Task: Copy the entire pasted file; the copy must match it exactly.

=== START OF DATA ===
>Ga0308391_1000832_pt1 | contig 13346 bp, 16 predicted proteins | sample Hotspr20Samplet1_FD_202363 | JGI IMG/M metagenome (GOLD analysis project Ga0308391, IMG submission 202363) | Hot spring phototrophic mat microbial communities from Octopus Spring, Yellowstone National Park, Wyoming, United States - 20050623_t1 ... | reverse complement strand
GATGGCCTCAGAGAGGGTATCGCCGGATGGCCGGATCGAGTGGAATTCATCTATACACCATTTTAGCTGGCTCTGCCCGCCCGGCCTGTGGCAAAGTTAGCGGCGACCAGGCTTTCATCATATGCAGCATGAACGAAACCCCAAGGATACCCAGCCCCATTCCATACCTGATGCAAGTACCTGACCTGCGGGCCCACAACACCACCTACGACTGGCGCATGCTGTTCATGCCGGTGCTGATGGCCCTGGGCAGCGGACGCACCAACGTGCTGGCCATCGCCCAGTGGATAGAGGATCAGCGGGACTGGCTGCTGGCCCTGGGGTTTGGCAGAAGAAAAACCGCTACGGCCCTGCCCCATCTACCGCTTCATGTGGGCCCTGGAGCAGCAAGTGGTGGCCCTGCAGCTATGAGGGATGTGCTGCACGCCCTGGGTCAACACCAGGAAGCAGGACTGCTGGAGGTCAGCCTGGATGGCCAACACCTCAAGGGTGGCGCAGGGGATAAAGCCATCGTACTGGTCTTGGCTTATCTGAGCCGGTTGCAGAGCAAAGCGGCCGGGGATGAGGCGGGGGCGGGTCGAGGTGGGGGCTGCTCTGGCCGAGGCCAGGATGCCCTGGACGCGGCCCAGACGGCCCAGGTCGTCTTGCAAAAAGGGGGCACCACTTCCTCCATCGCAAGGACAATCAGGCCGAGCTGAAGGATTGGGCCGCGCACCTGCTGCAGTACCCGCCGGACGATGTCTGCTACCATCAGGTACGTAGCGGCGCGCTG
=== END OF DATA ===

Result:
>Ga0308391_1000832_pt1 | contig 13346 bp, 16 predicted proteins | sample Hotspr20Samplet1_FD_202363 | JGI IMG/M metagenome (GOLD analysis project Ga0308391, IMG submission 202363) | Hot spring phototrophic mat microbial communities from Octopus Spring, Yellowstone National Park, Wyoming, United States - 20050623_t1 ... | reverse complement strand
GATGGCCTCAGAGAGGGTATCGCCGGATGGCCGGATCGAGTGGAATTCATCTATACACCATTTTAGCTGGCTCTGCCCGCCCGGCCTGTGGCAAAGTTAGCGGCGACCAGGCTTTCATCATATGCAGCATGAACGAAACCCCAAGGATACCCAGCCCCATTCCATACCTGATGCAAGTACCTGACCTGCGGGCCCACAACACCACCTACGACTGGCGCATGCTGTTCATGCCGGTGCTGATGGCCCTGGGCAGCGGACGCACCAACGTGCTGGCCATCGCCCAGTGGATAGAGGATCAGCGGGACTGGCTGCTGGCCCTGGGGTTTGGCAGAAGAAAAACCGCTACGGCCCTGCCCCATCTACCGCTTCATGTGGGCCCTGGAGCAGCAAGTGGTGGCCCTGCAGCTATGAGGGATGTGCTGCACGCCCTGGGTCAACACCAGGAAGCAGGACTGCTGGAGGTCAGCCTGGATGGCCAACACCTCAAGGGTGGCGCAGGGGATAAAGCCATCGTACTGGTCTTGGCTTATCTGAGCCGGTTGCAGAGCAAAGCGGCCGGGGATGAGGCGGGGGCGGGTCGAGGTGGGGGCTGCTCTGGCCGAGGCCAGGATGCCCTGGACGCGGCCCAGACGGCCCAGGTCGTCTTGCAAAAAGGGGGCACCACTTCCTCCATCGCAAGGACAATCAGGCCGAGCTGAAGGATTGGGCCGCGCACCTGCTGCAGTACCCGCCGGACGATGTCTGCTACCATCAGGTACGTAGCGGCGCGCTG